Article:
POSTED Wed. Oct 16, 2013
Frank Relle and the art of beautifully bending light
Kat Stromquist

During the ‘golden hour,’ that period before sunset photographers prize for its honey-colored light, Frank Relle and I stand in a not-quite-refurbished church on Felicity, looking at his recent pictures. They lean against brick walls waiting for someone to hang them, though one gets the feeling Relle wouldn’t mind too much if they stayed propped up on the dusty floorboards.

“This show is looking at two extremes; the chaotic natural abundance, overgrowth and mystery, next to these scenes that are taken care of and calming and recreational,” he says. “When I work in [well-maintained spaces] for too long, it’s not long before I start looking for something wilder, that has more of this edge feeling.”

Relle is preparing the photos for “Night Shade: Exploring Natural Spaces,” Saturday’s exhibition of his recent series about nature and trees. In the series, he borrows the style of his renowned photographs of New Orleans houses, creating haunting images of the dissonance between overgrowth and decay in the humid city. Some photographs frame City Park oaks with immaculate landscaping and symmetrical stars. In others, like images of the West Bank’s Brechtel Park, vines and epiphytes overrun trees to create a darklit forest out of Tolkien.

“I think New Orleans is a city that economically, sociopolitically, is always playing with these lines of order and control, and correctness and freeness…[but] we live in a very tropical atmosphere; we live in a place between moisture, hot air, storms, things are not…they don’t want to stay ordered. Disorder is the order of the day,” Relle says.

Growing up on the North Shore, Relle was fascinated by the interplay of landscape and water that continually reconstructs the bayou and the wetlands. After college at Tulane, he spent three months in a canoe with his highschool environmental science teacher learning about the waterways and grasses of Canada, learning the basics of ecology inspiring his first photographic subjects: plants and ducks.

It would be some time before he was able to work on a major photographic series reflecting these interests; a detour to New York and his nationally-acclaimed work capturing the spectral deterioration of New Orleans homes interfered. Today, he expresses great excitement about capturing evening photographs of a surprisingly elusive subject, with the help of John Benton (of Bayou Tree Service, who takes care of the trees in the city’s parks), a big generator and a beer cart.

“Working with natural scenes at night is very difficult,” he says. “I have a reputation for these expressive photographs I can achieve at night, [but] photographing plants is [also] difficult because they move, [and] you need the dark to find the photograph.”

Saturday’s event features catering from Bywater pop-up Dim Sum & Then Some and craft cocktails from a resident mixologist at Magazine St. restaurant Apolline. Relle says he sees these types of events appearing all over New Orleans, in which artists in various fields converge for collaborative, multisensory experiences. And he’s delighted to have the chance to witness audience response to his work, a process he describes as “trying to see what my job is.”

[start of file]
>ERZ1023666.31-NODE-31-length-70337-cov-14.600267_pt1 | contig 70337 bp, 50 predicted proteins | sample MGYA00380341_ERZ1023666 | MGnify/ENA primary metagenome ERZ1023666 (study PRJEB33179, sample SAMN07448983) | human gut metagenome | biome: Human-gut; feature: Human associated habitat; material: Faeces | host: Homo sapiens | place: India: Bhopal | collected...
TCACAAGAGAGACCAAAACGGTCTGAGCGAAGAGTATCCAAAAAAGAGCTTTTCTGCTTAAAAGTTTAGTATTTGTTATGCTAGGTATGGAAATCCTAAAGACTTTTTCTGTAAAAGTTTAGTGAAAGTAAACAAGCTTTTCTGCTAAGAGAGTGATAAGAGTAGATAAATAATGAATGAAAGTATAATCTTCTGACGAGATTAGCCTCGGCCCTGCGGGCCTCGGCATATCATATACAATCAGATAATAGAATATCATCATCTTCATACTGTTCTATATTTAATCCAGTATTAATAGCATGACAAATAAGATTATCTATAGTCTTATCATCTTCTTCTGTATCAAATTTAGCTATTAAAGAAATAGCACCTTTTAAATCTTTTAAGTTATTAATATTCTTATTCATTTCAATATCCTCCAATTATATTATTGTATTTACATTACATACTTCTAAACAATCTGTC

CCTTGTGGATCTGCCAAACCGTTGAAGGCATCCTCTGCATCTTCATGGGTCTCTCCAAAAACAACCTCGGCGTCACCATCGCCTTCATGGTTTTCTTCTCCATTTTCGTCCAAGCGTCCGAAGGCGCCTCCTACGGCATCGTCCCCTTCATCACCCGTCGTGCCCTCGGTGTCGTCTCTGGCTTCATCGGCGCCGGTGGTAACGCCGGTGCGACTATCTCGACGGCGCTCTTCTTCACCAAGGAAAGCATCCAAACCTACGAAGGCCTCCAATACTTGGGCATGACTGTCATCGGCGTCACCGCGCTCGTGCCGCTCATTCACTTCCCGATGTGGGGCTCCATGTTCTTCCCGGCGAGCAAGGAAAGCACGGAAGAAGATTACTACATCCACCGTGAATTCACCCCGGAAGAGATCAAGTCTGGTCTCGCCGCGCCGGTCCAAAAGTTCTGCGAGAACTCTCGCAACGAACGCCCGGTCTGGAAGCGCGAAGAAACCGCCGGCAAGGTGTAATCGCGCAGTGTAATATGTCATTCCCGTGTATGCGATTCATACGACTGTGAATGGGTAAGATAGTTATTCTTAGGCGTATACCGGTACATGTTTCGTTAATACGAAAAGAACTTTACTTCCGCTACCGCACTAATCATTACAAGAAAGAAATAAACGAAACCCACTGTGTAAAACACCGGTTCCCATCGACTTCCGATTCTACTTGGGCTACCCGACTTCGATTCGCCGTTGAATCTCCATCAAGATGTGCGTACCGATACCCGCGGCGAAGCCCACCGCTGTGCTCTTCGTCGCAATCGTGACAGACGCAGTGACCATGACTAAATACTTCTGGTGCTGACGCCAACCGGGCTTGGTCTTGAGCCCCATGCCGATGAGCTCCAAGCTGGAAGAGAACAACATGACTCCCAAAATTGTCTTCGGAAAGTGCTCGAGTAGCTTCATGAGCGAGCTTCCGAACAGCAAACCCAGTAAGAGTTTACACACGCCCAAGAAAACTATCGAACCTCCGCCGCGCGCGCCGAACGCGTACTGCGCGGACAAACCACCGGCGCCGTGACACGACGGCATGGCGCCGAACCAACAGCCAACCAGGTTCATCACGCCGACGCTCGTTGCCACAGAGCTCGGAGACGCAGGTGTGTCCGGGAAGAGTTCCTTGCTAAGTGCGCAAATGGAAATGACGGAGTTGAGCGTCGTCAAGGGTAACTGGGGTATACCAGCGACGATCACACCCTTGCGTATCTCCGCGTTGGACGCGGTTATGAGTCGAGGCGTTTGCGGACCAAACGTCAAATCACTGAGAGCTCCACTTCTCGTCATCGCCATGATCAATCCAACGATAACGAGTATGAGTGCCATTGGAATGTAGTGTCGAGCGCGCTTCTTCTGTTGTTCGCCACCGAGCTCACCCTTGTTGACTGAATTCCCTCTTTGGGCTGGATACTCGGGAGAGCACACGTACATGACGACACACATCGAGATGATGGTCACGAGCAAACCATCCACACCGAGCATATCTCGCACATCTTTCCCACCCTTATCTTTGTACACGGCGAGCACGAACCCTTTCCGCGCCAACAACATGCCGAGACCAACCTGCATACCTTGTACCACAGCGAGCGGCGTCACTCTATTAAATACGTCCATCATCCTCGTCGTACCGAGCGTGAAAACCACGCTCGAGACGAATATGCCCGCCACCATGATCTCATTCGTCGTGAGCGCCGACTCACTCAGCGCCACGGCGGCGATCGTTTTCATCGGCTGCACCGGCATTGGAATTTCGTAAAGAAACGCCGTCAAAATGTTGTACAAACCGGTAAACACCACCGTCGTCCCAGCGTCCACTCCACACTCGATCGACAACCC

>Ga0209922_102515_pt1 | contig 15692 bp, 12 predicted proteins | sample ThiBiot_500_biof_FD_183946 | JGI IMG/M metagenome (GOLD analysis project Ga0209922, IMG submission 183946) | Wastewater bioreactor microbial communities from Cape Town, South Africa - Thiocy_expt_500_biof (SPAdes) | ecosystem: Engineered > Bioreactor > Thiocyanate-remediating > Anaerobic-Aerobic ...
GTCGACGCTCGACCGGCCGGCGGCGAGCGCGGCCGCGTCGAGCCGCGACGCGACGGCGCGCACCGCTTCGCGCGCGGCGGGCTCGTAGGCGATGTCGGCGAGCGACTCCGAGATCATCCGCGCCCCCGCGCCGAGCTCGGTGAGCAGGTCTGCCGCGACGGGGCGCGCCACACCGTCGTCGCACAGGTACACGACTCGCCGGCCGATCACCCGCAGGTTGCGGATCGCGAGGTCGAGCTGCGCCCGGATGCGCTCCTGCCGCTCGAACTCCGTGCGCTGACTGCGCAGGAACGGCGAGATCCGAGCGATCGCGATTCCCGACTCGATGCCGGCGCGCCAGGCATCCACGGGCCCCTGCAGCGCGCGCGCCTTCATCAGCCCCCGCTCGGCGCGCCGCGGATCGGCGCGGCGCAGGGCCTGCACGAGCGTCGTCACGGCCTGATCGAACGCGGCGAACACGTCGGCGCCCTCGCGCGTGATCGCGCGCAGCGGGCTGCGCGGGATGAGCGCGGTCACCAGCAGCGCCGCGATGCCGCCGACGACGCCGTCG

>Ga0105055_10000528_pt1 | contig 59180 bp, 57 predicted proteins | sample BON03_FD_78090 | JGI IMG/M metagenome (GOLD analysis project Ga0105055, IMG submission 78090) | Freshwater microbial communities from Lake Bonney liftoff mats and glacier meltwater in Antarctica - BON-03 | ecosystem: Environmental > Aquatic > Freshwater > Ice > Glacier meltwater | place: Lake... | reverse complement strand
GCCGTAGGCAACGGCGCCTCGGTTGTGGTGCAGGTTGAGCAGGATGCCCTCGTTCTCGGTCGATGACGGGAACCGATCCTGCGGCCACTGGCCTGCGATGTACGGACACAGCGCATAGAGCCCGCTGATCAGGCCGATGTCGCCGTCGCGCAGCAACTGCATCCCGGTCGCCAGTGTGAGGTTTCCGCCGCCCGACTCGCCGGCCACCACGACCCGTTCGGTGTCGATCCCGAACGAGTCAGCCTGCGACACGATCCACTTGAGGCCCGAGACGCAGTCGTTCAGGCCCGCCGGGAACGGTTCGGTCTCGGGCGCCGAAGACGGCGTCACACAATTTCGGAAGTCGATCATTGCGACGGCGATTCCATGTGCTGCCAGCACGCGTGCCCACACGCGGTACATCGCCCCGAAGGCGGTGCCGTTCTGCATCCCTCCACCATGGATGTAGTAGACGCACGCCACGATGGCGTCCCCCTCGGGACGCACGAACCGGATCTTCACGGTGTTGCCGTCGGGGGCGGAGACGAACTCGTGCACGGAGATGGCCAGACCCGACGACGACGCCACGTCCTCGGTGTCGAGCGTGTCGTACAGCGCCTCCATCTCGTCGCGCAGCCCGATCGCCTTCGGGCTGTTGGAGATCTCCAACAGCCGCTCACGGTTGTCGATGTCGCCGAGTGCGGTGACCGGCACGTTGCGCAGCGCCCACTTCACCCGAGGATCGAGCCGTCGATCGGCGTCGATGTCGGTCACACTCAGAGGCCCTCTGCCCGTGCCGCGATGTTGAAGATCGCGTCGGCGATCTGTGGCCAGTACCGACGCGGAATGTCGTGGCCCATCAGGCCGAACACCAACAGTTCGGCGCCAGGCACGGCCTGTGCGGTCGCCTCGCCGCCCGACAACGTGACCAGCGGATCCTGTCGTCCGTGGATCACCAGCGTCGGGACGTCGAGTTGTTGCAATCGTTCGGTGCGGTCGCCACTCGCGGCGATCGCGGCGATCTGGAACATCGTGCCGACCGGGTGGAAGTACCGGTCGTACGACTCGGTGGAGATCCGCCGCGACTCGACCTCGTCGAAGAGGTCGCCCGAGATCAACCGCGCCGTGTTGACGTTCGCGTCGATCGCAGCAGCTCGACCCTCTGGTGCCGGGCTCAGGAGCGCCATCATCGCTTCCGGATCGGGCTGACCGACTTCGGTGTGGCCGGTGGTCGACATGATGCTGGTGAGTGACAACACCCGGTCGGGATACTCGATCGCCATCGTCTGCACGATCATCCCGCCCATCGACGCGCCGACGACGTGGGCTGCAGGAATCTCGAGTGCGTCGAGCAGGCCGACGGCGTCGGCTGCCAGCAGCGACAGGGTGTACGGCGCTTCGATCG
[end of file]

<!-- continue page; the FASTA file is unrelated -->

“I’ll start listening to people respond to the work, both verbally, physically, what they’re drawn to, then I start to learn what that work actually means,” he says. “I don’t ever really figure it out until people start to respond to it. That’s what completes the cycle.’

  • When: Saturday, Oct. 19, 6-10 p.m.
  • Where: The Old Church, 1220 Felicity St.
  • How much: Free with ticket

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    The Arts Council of New Orleans

    The Arts Council of New Orleans is a private, non-profit organization designated as the City’s official arts agency. The Arts Council serves as one of eight regional distributing agencies for state arts funds and administers available municipal arts grants and the Percent For Art program for the City of New Orleans. The Arts Council works in partnership with the City of New Orleans, community groups, local, state, and national governmental agencies, and other nonprofit arts organizations to meet the arts and cultural needs of the New Orleans community through a diversity of initiatives and services.


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    Southern Food

    The Southern Food and Beverage Museum is a nonprofit living history organization dedicated to the discovery, understanding and celebration of the food, drink and the related culture of the South. While based in New Orleans, the Museum examines and celebrates all the cultures that have come together through the centuries to create the South’s unique culinary heritage. The Museum is also home to the collections of the Museum of the American Cocktail, the Galerie d’Absinthe, and a demonstration kitchen.

    Louisiana Endowment for the Humanities

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    The Louisiana Endowment for the Humanities’ mission is to provide all Louisianans with access to and an appreciation of their own rich, shared and diverse historical, literary and cultural heritage through grant-supported outreach programs, family literacy and adult reading initiatives, teacher professional development institutes, publications, film and radio documentaries, museum exhibitions, cultural tourism, public lectures, library projects, and other public humanities programming.



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